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NSA whistleblower Diane Roark says there’s no equity under classification laws and no disincentives for those who over-classify and punish those seeking to alert the public of abuses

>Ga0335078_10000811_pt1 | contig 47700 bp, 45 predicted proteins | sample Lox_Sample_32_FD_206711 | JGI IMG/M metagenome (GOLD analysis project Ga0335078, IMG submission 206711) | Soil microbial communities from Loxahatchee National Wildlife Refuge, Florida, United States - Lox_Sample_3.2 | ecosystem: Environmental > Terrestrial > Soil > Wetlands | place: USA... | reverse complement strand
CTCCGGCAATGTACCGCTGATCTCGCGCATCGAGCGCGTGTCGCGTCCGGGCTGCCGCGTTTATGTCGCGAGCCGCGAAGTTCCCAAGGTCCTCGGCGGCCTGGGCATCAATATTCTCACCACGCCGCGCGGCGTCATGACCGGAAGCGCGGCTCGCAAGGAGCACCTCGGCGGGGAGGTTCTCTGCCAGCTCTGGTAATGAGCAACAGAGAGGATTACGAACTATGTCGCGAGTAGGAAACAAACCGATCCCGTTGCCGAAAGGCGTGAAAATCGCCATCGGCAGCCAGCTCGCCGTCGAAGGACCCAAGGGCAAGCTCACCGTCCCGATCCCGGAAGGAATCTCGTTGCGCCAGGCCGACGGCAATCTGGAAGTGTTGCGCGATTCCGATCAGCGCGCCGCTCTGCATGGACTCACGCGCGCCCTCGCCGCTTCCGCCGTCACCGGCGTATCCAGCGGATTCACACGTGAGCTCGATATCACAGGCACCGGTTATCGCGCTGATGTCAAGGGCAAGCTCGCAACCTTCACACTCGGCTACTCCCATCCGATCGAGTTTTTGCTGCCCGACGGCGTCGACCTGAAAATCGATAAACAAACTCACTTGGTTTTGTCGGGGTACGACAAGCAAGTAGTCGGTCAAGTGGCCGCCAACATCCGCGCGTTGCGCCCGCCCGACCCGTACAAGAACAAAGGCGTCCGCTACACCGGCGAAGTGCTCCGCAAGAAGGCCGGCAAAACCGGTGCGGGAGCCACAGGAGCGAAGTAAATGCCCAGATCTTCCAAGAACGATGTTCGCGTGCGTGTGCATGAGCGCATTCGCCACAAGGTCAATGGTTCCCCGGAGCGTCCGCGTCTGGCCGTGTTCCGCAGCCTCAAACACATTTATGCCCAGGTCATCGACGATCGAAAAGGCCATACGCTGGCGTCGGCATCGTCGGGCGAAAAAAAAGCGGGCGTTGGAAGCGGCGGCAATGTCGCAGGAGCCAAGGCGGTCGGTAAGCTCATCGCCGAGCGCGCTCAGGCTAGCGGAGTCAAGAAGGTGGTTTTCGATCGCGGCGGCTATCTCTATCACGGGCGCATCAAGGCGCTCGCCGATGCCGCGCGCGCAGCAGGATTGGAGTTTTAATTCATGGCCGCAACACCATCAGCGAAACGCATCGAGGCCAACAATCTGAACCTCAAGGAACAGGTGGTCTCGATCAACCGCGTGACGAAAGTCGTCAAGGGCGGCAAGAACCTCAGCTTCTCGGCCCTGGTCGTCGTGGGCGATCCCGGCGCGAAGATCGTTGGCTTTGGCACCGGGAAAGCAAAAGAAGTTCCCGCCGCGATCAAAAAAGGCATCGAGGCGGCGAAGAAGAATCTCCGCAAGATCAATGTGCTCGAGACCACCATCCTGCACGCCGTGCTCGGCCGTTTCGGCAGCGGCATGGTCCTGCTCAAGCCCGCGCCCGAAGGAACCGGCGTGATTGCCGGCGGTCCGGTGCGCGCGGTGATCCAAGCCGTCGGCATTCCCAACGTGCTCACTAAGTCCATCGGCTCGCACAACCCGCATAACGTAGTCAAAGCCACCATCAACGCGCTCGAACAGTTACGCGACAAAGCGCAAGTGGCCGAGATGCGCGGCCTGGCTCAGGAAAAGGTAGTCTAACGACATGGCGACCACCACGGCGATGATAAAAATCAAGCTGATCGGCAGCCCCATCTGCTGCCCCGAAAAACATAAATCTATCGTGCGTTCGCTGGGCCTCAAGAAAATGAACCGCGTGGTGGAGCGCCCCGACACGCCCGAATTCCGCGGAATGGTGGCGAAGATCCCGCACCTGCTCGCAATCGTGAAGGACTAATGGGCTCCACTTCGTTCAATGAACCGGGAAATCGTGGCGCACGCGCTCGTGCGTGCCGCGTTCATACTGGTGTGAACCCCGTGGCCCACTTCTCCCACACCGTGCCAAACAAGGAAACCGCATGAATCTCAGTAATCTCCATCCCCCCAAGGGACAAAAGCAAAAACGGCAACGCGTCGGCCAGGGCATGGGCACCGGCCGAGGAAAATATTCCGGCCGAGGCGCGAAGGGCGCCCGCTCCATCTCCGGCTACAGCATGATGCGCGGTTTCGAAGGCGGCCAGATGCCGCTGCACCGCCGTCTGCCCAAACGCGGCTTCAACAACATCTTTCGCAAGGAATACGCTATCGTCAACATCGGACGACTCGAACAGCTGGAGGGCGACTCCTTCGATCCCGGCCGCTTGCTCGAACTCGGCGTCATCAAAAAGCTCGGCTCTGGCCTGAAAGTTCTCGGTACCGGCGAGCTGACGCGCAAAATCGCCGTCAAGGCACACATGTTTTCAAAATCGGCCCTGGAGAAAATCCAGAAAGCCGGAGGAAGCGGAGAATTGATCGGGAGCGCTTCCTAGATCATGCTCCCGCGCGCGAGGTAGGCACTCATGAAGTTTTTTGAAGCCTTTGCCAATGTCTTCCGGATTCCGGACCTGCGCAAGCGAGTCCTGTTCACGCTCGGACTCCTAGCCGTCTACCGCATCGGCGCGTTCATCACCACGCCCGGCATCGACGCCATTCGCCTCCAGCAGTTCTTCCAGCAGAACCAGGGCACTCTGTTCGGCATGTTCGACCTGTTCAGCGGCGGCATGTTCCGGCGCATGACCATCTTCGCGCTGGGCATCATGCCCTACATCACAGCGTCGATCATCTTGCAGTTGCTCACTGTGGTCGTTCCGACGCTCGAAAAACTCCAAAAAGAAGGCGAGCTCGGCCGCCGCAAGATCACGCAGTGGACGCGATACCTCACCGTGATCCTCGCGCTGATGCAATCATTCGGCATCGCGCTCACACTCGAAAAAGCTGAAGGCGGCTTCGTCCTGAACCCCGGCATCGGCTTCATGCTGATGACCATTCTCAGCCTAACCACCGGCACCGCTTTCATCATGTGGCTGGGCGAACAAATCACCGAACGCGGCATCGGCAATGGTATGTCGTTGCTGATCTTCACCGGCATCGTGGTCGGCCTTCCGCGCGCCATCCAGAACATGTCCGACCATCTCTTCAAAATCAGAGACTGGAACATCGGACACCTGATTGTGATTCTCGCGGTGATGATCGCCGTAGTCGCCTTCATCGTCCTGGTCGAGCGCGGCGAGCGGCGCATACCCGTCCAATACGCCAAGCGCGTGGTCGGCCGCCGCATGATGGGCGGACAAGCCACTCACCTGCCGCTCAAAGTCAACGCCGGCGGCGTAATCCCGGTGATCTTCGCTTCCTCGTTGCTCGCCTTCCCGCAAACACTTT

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JESSICA DESVARIEUX, PRODUCER, TRNN: Welcome to the Real News Network. I’m Jessica Desvarieux in Baltimore. On Thursday former secretary of state and presidential candidate Hillary Clinton appeared before a special House panel to testify about the 2012 Benghazi attacks. The media has focused on the presidential candidate’s face-off with Republicans over her use of private email and knowledge about the attacks. But our guest today says the system of classifying intelligence and the discrepancies in enforcement should be what’s truly in the spotlight. Now joining us is Diane Roark. She served as a top staff member on the House Intelligence Committee from 1985 to 2002. She fought to end the NSA’s post-9/11 warrantless wiretapping initiative and was under investigation by the FBI for more than five years. Thank you so much for joining us, Diane. DIANE ROARK: Thank you. DESVARIEUX: So Diane, it seems like it was the elephant in the room that didn’t get discussed, and that’s really talking about the stark contrast in the treatment of national security whistleblowers and Hillary Clinton’s use of private email. Can you just explain the difference in treatment, especially considering your own personal experience? ROARK: Yes. The intelligence agencies and in particular the National Security Agency are known for going after whistleblowers using classification issues. And not just classified material, but what they also call sensitive but unclassified material. In my case, when I became wrongly suspected of leaking to the New York Times about domestic surveillance, what happened was that eventually they came and raided my house and seized a lot of–my computer and a lot of other things, as well. And then refused to give back anything. Four other people also were raided, and we, none of us were guilty, and we all had to sue to be able to get back some of our materials. And they wouldn’t give all of it back. They claimed that anything that they considered classified or sensitive that had not been revealed officially, they could keep. And in fact, that if there was one unclassified but sensitive document, they could keep your entire computer. DESVARIEUX: And so Ms. Clinton, she’s released those emails and we’ve found out that 400 of those emails were classified. So Diane, what do you make of that? ROARK: I was not surprised at all to find out that a lot of them were classified because of her position. When she was using, when she was doing business emails, almost everything was sensitive. And the [inaud.] called her on this sensitive but unclassified part of that. It hasn’t even been mentioned. But it’s used as a weapon against whistleblowers. But on the classified, clearly–I don’t think she is a victim of rampant overclassification, precisely because this is such a very public, very partisan case. A lot of partisan dissent over it on both sides. And so it is under a microscope. So I don’t think the classification is going to be marginal or wrong. I think they’re going to be at pains to keep it only with what is truly classified. In our case, though, they claimed things were classified that were not. DESVARIEUX: Yeah, and let’s talk about that a little bit. Because in your article you recently wrote about how the system is broken in terms of overclassification. And that’s part of the issue, why a lot of whistleblowers come under prosecution. Can you just explain, why is overclassification such a problem? ROARK: It’s a problem because the incentives are all wrong. No one is ever disciplined for over-classifying something. For classifying it at a higher level than it should be. In fact one of the review groups that looked at this issue stated that practically everything that was classified at confidential probably should be unclassified. But nobody ever gets punished for doing it. On the other hand, if you underclassify something at a level below what it should be, you could be in big trouble. DESVARIEUX: So what do you make of the argument then, if people say, you know, it’s better to err on the side of caution? Especially when you’re dealing with highly sensitive material like national security issues? What’s your response to that? ROARK: Well, that’s precisely what they’re doing. Not to protect national security, necessarily, but to protect themselves. DESVARIEUX: Okay. So at the end of the day you see–what about in terms of our democracy? Is it hurting it? ROARK: Oh, yes. I think it’s hurting it. Another reason there is overclassification is because the executive branch hides things that are embarrassing or illegal, or contrary to competition. A lot of things like that. And these are all specifically said in the executive order, in Section 1.7 of the executive order on classification says specifically these things may not be classified. But a lot of them are. Take domestic surveillance, for one. That was classified, and obviously the American people should have known about it. DESVARIEUX: All right then, Diane, what should we be doing, then, if we want to reform the system? ROARK: Well, you have to find some way to change the incentives. And one of the ways to do that would be to punish overclassification. Another way to do it would be to exert judicial review over it. Unfortunately our system of national security law is broken, in my view, because judges are very reluctant to look at classification issues, normally. And the administration has very effectively promoted a state secrets doctrine which most people are, most judges, are very reluctant to touch. They just don’t want to put their classification judgment against that of the executive branch. However, it is common sense in many cases, whether they’re classifying embarrassing or illegal activities, and the judge won’t even review that. DESVARIEUX: So is a judge reluctant to touch it because they’re essentially political appointees? If we’re talking about on the federal level. ROARK: They are. So there’s some of that. Another problem is that once a precedent is set they keep going back to that precedent. And so it takes a very brave judge to break the precedent. And then of course the case will be appealed, and his judgment might be overturned, which is probably not good for his career. DESVARIEUX: I got you. All right, Diane. So we’re certainly going to be tracking this Hillary Clinton story. But I really appreciate you taking the time to join us. Thank you so much. ROARK: Thank you. It was a pleasure. DESVARIEUX: And thank you for joining us on the Real News Network.